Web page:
- Nontariff Barriers: any governmental regulation, policy or procedure other than a tariff that has the effect of impeding international trade
Tariff: a tax levied on imported goods
- General Agreement on Tariffs and Trade (GATT)
- Negotiated after World War II with the main objective of reducing barriers to international trade.
Agreements on tariff barriers and subsidies were negotiated over eight rounds between 1947 and 1993.
The last successful round of negotiations, the Uruguay Round, extended GATT to cover services, enhanced intellectual property right protections and created the World Trade Organization to oversee the international trading system.
- World Trade Organization (WTO)
- The signatory nations of GATT agreed to create the WTO to supplant the GATT agreement.
The WTO is an institutional body as compared to the series of trade rules that constitute GATT.
Goals are to promote the lowering of barriers to trade and to police member countries’ adherence to WTO agreements.
Provides a forum for settling trade disputes and can impose trade sanctions if a member state has trade policies that violate regulations.
The current round of negotiations, the Doha round, started in 2001 and has yet to achieve its goals, primarily due to conflicts over agricultural subsidies.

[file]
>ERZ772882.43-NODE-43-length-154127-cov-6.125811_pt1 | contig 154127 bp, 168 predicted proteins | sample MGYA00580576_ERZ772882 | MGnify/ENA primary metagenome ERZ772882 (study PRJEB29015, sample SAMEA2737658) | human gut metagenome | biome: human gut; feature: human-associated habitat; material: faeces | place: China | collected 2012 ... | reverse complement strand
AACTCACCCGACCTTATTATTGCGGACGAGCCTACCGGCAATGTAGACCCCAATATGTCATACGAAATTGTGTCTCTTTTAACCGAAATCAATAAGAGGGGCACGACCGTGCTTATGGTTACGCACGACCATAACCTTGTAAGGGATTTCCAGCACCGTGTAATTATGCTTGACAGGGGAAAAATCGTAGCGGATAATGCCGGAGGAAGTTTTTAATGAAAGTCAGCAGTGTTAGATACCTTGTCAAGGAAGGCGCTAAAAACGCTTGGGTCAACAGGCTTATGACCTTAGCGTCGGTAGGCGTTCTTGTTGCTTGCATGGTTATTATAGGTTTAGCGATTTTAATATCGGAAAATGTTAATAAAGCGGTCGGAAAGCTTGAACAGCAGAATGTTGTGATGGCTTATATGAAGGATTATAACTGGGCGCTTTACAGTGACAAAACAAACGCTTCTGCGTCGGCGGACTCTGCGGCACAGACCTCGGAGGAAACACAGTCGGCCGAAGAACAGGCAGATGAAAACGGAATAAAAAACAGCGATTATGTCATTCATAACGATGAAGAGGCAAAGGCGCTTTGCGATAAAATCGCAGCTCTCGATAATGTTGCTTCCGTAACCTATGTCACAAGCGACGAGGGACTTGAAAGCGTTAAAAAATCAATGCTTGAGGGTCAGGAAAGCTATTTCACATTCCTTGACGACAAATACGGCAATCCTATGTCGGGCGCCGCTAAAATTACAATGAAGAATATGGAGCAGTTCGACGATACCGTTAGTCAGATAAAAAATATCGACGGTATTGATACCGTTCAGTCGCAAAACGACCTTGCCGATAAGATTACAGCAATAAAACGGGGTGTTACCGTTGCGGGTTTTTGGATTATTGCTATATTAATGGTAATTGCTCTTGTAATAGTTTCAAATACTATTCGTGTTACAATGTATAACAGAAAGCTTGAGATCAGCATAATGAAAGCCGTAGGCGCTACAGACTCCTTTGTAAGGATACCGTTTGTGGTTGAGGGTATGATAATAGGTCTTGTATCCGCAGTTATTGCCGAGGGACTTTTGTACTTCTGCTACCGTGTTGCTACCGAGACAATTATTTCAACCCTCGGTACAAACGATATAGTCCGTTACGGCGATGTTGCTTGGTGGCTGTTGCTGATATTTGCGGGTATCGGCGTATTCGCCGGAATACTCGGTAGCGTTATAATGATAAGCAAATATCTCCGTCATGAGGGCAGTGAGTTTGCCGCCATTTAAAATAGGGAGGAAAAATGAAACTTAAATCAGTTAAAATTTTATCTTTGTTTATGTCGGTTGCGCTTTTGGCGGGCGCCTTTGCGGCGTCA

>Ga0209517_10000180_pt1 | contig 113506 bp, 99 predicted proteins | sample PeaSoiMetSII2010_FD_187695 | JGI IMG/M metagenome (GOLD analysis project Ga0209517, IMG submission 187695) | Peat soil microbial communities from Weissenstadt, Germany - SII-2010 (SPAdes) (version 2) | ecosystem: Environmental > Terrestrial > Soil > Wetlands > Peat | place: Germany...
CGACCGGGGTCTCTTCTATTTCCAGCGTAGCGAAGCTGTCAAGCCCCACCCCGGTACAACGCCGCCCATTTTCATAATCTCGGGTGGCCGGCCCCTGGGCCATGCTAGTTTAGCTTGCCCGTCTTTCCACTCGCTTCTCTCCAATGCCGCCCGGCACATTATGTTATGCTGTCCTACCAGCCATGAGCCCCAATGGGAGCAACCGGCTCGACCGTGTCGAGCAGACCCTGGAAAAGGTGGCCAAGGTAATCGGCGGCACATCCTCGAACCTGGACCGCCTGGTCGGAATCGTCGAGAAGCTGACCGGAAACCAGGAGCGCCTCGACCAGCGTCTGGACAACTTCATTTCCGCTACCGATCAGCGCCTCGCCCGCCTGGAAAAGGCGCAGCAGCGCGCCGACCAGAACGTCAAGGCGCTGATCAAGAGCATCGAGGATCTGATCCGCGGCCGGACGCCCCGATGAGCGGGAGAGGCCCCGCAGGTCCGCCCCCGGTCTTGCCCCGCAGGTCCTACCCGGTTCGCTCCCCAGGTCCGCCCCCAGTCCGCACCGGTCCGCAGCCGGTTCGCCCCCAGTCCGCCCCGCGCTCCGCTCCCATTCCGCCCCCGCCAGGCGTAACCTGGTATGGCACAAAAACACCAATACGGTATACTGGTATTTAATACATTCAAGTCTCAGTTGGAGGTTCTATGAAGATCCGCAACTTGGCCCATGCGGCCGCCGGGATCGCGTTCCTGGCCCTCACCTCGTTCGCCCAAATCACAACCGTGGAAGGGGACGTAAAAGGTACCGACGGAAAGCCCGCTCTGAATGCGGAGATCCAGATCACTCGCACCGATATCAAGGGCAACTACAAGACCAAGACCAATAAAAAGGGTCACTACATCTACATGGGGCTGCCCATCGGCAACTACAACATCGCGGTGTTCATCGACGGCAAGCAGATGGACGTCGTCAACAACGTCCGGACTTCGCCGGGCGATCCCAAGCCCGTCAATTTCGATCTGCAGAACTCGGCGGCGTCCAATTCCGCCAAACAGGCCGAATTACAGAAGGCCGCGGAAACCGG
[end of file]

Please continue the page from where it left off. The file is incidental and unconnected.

- World Bank
- It was also created in 1944 after the Bretton Woods meetings to promote economic development.
It provides low-interest loans and grants to developing countries for education, health and infrastructure development.
- simplifies the transshipment from one mode of transportation to another
- The belief that the state should own enterprises and run them for public good rather than private profit.
Some socialist systems focused on controlling the “Commanding Heights” of economies.
Many countries have moved away from state-run enterprises through privatization.
- Common Law
- Past court decisions act as precedents to form future policies.
The judge plays a significant role as a law maker.
An action is legal unless prohibited.
Contracts tend to be very detailed with all contingencies specified.
- civil law
- Every law of the country is "codified" or written into comprehensive codes.
An action is illegal unless specifically allowed by code.
The duty of the judge is to apply the law as enacted.
- Theocratic Law
- A theocratic law system is based on religious teachings.
Islamic law is currently the most widely practiced form of theocratic law.
- Islamic Law
- A quasi-religious system mostly based on the Koran the teachings of the Prophet Mohammed.
There is no separation of church and state and it regulates all public and private behavior.
regulations for personal hygiene, prayers, fasting, giving to the poor, and many other religious matters
- Foreign Corrupt Practices Act